Women are emerging as a very powerful consumer block. They represent 60% of the world’s population and 78% of gross domestic product. I’ve seen reports that suggest that women will soon control two-thirds of the consumer wealth in the United States. They are, for the most part, better educated and more media savvy than their male counterparts.
Additionally, young women are entering into fields that were once considered male-only; music, law, video gaming, martial arts, etc.
As the economic clout of women grows, so too will the visibility of their issues and interests.
Having spent so much time with Emmeline Pankhurst recently, I cannot help but wonder how she would seek to leverage this power in pursuit of equality in a country where the Violence Against Women Act can barely make it through Congress.
Michael Lussier has been a machinist, an orderly in a psychiatric hospital and (on one occasion only) a celebrity babysitter. He is the author of Sherlock Holmes and Bartitsu, which can be found online here. As a general rule, Michael hates to talk about himself.
On a rainy London evening, Persephone Wright spars with her Uncle Edward in the Bartitsu Club … but later:
Shocking events propel the Amazons into a daring rescue mission against a sinister enemy, far from the familiar streets of London …
Issue #2 of the Suffrajitsu graphic novel trilogy is now available via comiXology. Readers who have purchased the series via Kindle from Amazon.com will find Issue #2 automatically downloaded to the end of Issue #1.
The release of Kingsman: the Secret Service promises to introduce a new generation of film-goers to the weaponised umbrella, a time-tested motif in anime, comic books, film, literature and television. The bulletproof Kingsman umbrella comes equipped with all manner of gadgets, from a stunning projectile launcher to a TASER bola, as seen in this video:
However, while this fictional high-tech development in defensive bumbershootery is undoubtedly impressive, it is well worth noting that there has been a hundred-plus year history of attempts to weaponise the humble brolly in real life. These have included the development of martial arts techniques as well as the invention of actual, combat-augmented umbrellas.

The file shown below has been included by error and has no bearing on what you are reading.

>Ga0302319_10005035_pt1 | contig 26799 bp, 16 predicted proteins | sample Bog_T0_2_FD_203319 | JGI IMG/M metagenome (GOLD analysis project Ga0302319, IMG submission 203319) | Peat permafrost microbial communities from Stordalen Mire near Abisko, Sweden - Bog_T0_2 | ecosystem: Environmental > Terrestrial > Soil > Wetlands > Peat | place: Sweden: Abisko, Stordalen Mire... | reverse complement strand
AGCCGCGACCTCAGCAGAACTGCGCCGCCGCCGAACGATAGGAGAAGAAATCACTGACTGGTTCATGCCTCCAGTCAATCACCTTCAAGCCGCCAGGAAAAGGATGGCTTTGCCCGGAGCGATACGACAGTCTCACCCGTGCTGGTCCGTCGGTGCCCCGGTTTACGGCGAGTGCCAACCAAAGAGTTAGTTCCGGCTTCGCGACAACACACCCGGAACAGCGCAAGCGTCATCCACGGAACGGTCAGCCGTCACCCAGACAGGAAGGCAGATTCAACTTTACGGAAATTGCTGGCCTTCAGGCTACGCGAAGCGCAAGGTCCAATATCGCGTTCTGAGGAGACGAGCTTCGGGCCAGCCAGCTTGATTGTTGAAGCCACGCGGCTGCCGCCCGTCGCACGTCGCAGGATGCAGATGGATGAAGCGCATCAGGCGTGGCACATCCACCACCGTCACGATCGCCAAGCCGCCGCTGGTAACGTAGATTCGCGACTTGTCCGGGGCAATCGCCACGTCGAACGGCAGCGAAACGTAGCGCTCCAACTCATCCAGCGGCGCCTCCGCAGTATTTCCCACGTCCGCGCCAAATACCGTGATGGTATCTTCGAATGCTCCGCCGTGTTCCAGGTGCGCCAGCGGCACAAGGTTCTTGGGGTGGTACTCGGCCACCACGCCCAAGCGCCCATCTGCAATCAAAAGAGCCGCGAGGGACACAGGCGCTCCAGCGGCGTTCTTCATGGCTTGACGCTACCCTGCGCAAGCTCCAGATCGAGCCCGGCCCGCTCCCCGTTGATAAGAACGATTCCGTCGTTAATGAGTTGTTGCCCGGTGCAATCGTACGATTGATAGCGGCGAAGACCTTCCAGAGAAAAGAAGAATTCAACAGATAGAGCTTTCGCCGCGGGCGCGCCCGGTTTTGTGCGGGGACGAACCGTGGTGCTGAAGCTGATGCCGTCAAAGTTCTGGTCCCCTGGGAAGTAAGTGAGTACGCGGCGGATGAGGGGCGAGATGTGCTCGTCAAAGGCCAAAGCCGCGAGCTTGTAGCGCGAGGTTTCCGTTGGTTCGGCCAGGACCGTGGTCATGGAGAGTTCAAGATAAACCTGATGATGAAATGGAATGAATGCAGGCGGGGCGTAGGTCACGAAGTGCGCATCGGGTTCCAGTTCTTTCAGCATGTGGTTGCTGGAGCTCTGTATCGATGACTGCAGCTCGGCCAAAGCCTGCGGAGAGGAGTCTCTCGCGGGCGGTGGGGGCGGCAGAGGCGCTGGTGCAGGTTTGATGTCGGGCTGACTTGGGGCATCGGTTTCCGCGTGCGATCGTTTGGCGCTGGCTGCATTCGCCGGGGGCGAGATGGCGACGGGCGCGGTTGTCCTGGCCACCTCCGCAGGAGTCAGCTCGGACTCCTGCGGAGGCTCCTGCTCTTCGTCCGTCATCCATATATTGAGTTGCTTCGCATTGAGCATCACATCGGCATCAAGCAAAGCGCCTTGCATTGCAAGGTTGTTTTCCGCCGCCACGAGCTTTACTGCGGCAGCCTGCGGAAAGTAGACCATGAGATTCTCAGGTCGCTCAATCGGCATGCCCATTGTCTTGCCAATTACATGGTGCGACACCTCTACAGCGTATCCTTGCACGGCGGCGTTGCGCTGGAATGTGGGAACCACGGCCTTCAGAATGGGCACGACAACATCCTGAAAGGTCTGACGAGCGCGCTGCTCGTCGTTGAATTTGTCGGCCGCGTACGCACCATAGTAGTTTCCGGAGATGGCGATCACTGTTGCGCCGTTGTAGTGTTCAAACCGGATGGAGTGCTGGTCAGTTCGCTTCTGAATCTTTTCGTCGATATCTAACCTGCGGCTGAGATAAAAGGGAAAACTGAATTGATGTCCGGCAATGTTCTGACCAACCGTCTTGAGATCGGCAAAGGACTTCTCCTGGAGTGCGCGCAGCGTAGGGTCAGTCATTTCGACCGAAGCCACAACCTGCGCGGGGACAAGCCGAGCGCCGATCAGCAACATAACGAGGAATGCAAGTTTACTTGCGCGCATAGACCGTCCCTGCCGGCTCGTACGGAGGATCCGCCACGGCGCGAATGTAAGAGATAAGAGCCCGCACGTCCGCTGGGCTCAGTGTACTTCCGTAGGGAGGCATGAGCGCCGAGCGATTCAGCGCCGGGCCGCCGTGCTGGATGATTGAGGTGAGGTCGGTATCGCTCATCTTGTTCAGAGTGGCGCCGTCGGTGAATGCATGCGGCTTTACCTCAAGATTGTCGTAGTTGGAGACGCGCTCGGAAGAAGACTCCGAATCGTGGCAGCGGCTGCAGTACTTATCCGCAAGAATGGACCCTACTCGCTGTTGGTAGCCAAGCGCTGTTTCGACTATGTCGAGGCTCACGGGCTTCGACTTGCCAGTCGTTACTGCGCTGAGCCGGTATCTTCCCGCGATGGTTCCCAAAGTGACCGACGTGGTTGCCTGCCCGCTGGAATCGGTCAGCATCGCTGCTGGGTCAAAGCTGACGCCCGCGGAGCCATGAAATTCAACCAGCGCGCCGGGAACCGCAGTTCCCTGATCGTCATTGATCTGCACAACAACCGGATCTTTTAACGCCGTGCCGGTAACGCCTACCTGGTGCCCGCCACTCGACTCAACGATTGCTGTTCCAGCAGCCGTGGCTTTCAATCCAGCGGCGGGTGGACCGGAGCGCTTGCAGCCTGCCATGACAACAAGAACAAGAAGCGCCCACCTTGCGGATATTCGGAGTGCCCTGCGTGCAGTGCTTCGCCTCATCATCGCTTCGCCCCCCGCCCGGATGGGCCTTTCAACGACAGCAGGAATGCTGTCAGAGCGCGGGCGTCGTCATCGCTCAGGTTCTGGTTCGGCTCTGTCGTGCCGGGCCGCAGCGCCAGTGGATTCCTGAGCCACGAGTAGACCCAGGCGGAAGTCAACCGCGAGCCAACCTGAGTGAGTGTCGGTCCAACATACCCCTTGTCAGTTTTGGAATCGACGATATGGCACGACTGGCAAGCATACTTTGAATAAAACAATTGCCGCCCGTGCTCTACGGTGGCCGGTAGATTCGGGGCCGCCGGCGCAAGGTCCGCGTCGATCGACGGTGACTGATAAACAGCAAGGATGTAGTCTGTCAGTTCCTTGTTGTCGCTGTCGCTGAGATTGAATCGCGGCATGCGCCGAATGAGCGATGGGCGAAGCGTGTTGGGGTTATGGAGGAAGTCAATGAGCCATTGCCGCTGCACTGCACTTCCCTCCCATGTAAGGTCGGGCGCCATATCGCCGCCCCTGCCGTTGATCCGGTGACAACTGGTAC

As early as 1838, the Baron Charles de Berenger suggested several ingenious methods for using an umbrella in defence against highwaymen and ruffians, including simply shooting straight through it with a flintlock pistol:
In 1897, J.F. Sullivan proposed the umbrella as a misunderstood weapon in his tongue-in-cheek article for the Ludgate Monthy.
Only a few years later, Bartitsu founder E.W. Barton-Wright took the subject seriously in his two-part article series for Pearson’s Magazine, explaining the use of the umbrella and walking stick in self defence. The cane/umbrella were considered the first line of defence in the Bartitsu arsenal, which also included boxing, wrestling and jujitsu.
After the London Bartitsu Club closed under mysterious circumstances in 1902, instructors Pierre Vigny and his wife, who is known to us only as “Miss Sanderson”, continued to teach the use of umbrellas and parasols as defensive weapons. By 1908 the concept had made its way to the United States, being taught at the Philadelphia Institute of Physical Culture and featured in Popular Mechanics Magazine.
The remainder of the 20th century has seen the use of umbrellas as weapons of assassination:
… as well as numerous developments of the “umbrella sword” motif:
… and, of course, the Unbreakable Umbrella:
French news reports during mid-2011 suggested that the bodyguards of then-president Nicolas Sarkozy would soon be carrying a new defensive weapon – the Para Pactum umbrella. Reinforced with kevlar, the Para Pactum has apparently been tested against attack dogs and is also proof against knives, acid and thrown projectiles: